As one of the perks of a job, many San Diego employers will offer their prospective employees some extra job security by promising in a formal employment agreement not to terminate the employee except for good cause or just cause.
In other cases, an employer may create what is called an implied contract by making promises to an employee of ongoing job security, even if the promise lacks the formality of a detailed written agreement. California courts can and do enforce these sorts of implied promises.
However, the courts also take a very broad view, which some could see as pro-employer, of what constitutes a just cause for letting an employee go. Unless the terms are spelled out in the contract as to what is or is not just cause, then an employer in California is free to fire a person for cause if the employer had a fair and honest reason to do so, even if the employee denies any alleged misconduct and completely disagrees with the employer.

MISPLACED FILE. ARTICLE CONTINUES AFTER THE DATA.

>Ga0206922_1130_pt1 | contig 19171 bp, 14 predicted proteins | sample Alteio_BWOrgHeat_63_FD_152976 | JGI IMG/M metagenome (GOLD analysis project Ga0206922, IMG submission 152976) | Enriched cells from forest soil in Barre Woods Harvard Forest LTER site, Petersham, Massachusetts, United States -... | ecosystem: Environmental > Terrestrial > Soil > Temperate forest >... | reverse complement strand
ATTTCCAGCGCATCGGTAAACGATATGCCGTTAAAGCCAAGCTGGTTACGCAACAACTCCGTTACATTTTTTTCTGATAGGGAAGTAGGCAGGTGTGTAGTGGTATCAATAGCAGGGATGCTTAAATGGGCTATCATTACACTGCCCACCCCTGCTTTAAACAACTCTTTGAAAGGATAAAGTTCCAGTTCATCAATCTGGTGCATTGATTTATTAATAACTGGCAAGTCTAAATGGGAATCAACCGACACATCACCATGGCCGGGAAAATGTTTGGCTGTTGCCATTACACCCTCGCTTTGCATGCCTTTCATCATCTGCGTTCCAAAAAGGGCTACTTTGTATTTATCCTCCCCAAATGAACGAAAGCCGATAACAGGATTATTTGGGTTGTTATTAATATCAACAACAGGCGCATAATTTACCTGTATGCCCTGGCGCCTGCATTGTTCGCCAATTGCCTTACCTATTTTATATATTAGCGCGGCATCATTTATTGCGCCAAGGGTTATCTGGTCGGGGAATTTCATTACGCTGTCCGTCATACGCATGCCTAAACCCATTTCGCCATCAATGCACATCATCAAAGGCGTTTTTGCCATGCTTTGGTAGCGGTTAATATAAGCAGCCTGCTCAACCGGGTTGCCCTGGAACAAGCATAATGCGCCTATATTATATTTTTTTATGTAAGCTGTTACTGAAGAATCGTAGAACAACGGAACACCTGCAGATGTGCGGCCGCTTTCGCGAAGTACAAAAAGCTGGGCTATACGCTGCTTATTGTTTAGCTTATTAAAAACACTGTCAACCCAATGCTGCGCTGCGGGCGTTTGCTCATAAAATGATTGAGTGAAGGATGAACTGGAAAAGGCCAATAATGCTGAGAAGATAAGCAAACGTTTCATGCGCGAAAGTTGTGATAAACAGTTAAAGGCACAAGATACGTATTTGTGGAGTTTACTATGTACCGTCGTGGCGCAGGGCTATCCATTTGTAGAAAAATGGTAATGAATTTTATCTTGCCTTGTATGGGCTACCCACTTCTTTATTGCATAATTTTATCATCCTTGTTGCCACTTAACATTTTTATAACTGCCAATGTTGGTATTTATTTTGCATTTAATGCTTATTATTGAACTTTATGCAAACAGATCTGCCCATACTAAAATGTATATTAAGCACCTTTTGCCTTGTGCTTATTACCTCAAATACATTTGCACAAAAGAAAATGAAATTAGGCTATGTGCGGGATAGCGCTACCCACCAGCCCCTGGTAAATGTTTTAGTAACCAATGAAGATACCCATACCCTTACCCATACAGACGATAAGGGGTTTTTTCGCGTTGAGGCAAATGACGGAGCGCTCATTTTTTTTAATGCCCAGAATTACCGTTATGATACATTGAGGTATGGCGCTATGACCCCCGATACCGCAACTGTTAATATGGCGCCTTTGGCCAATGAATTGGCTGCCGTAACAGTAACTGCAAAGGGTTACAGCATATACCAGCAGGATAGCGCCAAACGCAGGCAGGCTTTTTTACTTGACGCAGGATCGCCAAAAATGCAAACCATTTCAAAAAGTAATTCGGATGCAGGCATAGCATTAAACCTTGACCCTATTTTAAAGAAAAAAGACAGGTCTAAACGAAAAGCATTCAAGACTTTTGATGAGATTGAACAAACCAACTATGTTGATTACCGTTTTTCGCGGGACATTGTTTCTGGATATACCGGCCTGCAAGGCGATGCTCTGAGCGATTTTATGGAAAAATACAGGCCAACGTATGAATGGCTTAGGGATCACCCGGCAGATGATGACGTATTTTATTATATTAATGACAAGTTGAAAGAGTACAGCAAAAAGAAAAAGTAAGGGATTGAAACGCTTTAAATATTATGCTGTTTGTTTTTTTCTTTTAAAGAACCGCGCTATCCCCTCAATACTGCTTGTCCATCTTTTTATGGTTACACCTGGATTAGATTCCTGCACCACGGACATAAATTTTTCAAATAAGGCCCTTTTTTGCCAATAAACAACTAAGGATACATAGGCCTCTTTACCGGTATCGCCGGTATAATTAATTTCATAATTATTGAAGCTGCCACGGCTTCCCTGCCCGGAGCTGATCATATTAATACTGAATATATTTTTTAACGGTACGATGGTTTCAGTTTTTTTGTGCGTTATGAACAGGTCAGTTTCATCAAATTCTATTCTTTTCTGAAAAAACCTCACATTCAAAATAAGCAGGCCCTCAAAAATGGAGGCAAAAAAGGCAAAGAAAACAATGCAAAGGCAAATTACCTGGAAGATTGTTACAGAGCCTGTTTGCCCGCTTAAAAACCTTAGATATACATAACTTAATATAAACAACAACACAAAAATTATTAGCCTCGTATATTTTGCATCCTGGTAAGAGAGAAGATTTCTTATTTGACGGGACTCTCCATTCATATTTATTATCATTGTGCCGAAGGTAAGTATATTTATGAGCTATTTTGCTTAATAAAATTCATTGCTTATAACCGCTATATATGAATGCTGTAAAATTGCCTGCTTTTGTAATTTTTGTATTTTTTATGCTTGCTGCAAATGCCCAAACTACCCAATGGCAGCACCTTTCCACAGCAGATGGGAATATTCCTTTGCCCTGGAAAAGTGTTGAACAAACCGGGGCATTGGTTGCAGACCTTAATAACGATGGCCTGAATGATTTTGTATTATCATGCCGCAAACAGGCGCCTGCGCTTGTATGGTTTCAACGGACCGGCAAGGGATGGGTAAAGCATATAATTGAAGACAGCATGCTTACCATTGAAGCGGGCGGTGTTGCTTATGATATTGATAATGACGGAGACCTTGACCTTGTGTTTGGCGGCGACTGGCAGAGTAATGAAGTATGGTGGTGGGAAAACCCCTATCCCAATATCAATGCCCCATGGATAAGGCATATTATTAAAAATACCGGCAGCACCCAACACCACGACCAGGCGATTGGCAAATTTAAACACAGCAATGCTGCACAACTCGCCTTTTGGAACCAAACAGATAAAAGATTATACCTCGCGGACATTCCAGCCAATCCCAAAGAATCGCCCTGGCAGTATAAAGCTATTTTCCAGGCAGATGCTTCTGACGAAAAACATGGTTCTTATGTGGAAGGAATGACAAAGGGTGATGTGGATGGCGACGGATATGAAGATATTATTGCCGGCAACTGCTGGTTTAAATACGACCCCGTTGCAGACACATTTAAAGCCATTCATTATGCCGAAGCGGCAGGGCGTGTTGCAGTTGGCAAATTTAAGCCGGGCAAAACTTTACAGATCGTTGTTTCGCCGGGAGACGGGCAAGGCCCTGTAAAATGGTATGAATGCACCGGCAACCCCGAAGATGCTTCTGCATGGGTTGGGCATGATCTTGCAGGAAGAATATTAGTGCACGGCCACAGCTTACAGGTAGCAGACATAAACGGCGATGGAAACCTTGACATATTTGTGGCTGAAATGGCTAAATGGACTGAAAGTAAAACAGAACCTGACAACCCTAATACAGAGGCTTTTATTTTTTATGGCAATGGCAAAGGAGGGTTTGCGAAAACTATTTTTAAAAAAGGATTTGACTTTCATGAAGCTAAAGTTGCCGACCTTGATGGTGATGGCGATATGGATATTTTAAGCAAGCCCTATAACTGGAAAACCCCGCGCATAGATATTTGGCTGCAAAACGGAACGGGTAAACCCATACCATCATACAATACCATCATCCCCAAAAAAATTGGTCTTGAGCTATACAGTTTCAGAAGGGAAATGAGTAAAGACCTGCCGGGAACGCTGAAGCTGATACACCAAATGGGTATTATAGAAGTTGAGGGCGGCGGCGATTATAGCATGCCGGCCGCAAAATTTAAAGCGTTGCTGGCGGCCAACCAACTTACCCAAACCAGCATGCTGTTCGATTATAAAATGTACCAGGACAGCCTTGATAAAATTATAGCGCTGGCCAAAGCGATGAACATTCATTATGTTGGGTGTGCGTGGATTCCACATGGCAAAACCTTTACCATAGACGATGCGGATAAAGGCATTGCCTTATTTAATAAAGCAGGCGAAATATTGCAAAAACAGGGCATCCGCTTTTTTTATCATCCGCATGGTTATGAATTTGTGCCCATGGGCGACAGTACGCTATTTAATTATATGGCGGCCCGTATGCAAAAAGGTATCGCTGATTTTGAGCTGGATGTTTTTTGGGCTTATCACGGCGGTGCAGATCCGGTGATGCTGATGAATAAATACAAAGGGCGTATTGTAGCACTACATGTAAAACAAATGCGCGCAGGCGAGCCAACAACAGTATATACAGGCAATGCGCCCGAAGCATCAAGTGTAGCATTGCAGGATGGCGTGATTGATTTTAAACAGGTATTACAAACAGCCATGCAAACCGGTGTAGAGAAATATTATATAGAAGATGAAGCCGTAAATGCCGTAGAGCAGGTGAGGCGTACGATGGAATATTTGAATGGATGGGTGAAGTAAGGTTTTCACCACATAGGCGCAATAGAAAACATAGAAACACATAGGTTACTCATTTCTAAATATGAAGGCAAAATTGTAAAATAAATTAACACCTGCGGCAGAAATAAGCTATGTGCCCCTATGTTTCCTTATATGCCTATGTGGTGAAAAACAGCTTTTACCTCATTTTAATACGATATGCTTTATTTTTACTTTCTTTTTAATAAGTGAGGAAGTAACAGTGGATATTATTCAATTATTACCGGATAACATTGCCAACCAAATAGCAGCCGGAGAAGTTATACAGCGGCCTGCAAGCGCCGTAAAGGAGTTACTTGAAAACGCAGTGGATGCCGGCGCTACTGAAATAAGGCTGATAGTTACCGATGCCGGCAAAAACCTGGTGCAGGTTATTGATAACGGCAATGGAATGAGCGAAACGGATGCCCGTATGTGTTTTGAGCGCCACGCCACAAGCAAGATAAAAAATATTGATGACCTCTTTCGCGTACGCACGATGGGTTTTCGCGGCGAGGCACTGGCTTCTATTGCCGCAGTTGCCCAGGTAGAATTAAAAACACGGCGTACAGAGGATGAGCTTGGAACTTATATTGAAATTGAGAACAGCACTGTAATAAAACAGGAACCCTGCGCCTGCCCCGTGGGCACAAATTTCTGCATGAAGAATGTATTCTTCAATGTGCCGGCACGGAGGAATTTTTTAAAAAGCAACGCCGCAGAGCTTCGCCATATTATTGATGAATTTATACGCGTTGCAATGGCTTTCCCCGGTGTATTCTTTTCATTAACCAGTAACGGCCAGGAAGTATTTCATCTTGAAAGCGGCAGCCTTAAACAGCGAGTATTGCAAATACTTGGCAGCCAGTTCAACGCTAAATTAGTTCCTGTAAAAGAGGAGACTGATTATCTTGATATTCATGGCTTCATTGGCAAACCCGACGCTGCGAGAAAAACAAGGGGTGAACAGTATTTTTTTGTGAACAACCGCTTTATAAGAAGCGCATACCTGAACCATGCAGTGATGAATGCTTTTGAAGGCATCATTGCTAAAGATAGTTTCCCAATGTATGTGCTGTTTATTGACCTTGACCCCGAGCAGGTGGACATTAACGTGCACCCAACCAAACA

All the employer is expected to show at court is that it acted in good faith toward the employee, meaning, for example, that the reasons cannot be concocted or specially designed to get rid of an employee who is costing the company too much in benefits or a similar reason.
What this means for employees who are going to be under contract is that, if they are only allowed to be fired for cause or if other benefits, buyouts and bonuses depend on whether they get terminated for cause, they need to make sure a definition of what constitutes good cause for terminate is spelled out in the contract. Otherwise, they may be effectively left in the same position as an at will employee who has to rely on the mercy of his or her employer in order to keep his or her job.